Sunday, June 9, 2013

Barrick Gold’s Perfect Storm Peter Munk on Resource Nationalism and the Changing Global Paradigm

The origin of problems according to Barrick Gold
Barrick Gold’s Perfect Storm Peter Munk on Resource Nationalism and the Changing Global Paradigm

“Please understand” … pleaded Peter Munk several times to shareholdersgathered in Toronto on April 24th for Barrick’s annual shareholdermeeting (AGM) as he laid out the reasons why Barrick Gold has lost nearly three-fourths of its company value, why projects are being closed due toenvironmental contamination, and why all of a sudden gold, and Barrick Gold stock in particular, doesn’t look so attractive. The speech is a revelation of what really drives the gold miningindustry and one of the most controversial industry leaders in particular.

Munk was clearly referring to Pascua Lama, the multi-billion dollar goldproject on the Argentine-Chilean border that has become a constant headache forBarrick Gold. The project is riddled with environmental problems and unpredictedand escalating costs, and suffered as a result of the collapse of the financingscheme Barrick hoped to build with subsidized public money from EDC (Canada)and EXIM bank (USA). Today, the mine remains closed in Chile for failure tocomply with environmental regulations. Barrick’s legal appeals have had noinfluence on the Chilean authorities.

A year ago today, Munk boasted that the fundamentals were brilliant.Barrick was on the verge of launching two of the most spectacularly unique goldmines, Pascua Lama in Argentina/Chile and Pueblo Viejo in the DominicanRepublic. Both projects would be characterized by exceptional production, longlife, and some of the lowest average operating costs per ounce. This yearthough, Munk was reduced to asking, “What can I say to you? ...The fundamental stoday could not be more different than they were a mere twelve months ago. Our two mines are both in trouble”. (AGM Speech: Minutes 43:00-44:00)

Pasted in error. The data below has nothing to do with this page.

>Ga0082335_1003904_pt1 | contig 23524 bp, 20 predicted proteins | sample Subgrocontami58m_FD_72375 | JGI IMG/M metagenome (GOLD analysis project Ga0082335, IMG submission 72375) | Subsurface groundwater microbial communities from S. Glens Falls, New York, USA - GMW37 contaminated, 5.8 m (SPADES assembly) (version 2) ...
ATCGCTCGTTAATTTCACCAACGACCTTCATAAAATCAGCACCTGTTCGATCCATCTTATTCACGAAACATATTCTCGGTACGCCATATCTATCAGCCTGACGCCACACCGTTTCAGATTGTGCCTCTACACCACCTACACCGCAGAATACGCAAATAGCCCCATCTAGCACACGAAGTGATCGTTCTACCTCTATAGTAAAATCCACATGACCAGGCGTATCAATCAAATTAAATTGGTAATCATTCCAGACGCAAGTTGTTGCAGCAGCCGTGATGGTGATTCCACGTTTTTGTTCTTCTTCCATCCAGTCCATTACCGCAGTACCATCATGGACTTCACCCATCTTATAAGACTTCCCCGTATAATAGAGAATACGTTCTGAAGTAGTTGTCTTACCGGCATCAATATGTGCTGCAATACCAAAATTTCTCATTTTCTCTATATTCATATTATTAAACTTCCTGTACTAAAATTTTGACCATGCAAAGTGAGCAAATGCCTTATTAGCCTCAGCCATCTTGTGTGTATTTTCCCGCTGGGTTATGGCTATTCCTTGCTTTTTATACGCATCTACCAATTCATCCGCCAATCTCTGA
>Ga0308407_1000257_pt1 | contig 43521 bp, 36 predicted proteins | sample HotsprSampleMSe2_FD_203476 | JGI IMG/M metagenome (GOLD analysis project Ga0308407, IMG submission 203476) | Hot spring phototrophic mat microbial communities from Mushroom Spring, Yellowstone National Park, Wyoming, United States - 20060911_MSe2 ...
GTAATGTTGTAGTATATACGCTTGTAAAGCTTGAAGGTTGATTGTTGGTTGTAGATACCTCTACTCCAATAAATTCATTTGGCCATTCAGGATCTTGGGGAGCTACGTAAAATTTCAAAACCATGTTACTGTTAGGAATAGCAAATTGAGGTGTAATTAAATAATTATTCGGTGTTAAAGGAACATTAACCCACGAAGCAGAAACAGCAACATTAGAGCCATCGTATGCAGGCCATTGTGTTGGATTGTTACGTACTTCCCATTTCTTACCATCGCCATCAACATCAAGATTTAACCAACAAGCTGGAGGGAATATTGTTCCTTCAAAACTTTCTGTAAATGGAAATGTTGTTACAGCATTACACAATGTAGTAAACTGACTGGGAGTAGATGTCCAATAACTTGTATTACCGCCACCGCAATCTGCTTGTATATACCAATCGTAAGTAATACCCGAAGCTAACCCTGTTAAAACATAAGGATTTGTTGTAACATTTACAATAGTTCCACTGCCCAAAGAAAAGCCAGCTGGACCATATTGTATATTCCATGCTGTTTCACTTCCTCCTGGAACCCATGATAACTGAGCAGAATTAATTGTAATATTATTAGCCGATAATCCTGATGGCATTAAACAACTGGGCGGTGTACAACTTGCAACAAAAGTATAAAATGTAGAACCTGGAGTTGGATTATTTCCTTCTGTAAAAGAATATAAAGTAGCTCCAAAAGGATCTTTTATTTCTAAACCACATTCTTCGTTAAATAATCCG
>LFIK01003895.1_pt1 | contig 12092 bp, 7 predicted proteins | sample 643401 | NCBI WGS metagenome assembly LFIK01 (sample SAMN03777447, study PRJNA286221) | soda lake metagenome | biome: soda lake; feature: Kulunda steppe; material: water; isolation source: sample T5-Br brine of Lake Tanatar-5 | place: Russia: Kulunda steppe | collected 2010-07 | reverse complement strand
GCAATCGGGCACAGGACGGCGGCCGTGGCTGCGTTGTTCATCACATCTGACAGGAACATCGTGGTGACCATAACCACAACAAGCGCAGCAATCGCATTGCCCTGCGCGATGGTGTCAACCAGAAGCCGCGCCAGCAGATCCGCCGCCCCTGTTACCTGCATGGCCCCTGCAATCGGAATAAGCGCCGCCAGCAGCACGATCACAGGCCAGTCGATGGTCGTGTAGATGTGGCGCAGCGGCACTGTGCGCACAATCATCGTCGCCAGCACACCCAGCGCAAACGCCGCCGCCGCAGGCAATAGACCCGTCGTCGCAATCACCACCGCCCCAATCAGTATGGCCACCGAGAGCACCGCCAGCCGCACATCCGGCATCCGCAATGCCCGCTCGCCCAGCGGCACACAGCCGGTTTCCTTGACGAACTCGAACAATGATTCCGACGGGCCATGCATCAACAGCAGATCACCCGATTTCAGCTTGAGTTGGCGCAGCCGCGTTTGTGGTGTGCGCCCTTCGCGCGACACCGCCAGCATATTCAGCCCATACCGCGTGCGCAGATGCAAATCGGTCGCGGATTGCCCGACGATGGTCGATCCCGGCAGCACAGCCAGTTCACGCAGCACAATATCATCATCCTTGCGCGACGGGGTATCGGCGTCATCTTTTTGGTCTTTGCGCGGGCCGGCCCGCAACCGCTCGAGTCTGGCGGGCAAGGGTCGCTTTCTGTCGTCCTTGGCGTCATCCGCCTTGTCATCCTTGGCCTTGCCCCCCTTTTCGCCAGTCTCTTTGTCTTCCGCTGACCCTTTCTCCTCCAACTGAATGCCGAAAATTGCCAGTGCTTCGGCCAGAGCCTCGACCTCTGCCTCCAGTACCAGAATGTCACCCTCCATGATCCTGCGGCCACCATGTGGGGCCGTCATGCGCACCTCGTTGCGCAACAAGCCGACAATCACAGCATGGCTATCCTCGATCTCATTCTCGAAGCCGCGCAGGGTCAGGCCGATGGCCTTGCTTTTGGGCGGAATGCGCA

At both Pascua Lama and Pueblo Viejo, Barrick has run into significant problems.Munk attributed this to growing resource nationalism, which he referred to numerous times throughout his speech. He says it’s a global phenomenon and the underlying characteristic of the new mining paradigm.

He posed the following hypothetical situation to the audience: “You’rethe new president of a small Latin American country… You have two choices, keepon taxing the people… or go after that big multinational huge globalcorporation with billions of dollars of assets. … This is totally understandable, it is the essence of this enormously rapidly growing resource nationalism… It is the ultimate threat to the very lifeline of the mining industry, which ultimately will cause an enormous spike in commodity prices. (Minutes46:00 - 47:00)

He pointedto leaders such as Hugo Chavez of Venezuela and Evo Morales of Bolivia … suggesting that “there’s a whole slew of new modern populist leaders that may not follow the rule of law as we expect them to do”. (Minute 48:00)

While never explicitly stated, it was clear that his critiques were no tso much about Chavez and Morales, but rather referred to his frustration with Argentina and Dominican republic

Ironically, the venting and frustration over host government rule-bendingquickly vanished when Munk came to the issue of executive pay. There, Munk pointed to the impressive CV of newCo-Chairman John Thorton, former Goldman Sachs chief, as a justification for awhopping US$11.9 million pay package from the gold giant to have Thorton takeover Barrick, which has dropped in value by nearly 75% since its recent marketpeak.

In his closing comments, Peter Munk reached out to the essence of whatsustains the gold industry. Companies mine, process and sell gold not forsocial or economic development, not for social progress and not for the benefitof the needy or the poor communities in the countries where Barrick Gold isinvested

So, the conclusion of BG speech:

  • Dominican president is as radical and keep the same political lines of as Chavez and Morales

  • The most important mines of BG are Pascua lama and Pueblo viejo have a populist leader that "dont follow the rules of law"

  • BG always follow the rules of law

  • BG is not in DR for social progress or the needy poor communities of Cotui.

  • BG never mention pollution, smuggling cyanide, fines, etc so all those "rumors" are probably a lie

  • Barrick Gold has lost nearly three-fourths of its company value, shareholders are VERY scare

  • It's ok to pay somebody a bonus of $11.9 millions made from dominican gold , but not a single dime yet to dominican people


These are the personal words of BG president Peter Munk in the last shareholder meeting..
Personally I am speechless ..

You make your own conclusions..

No comments:

Post a Comment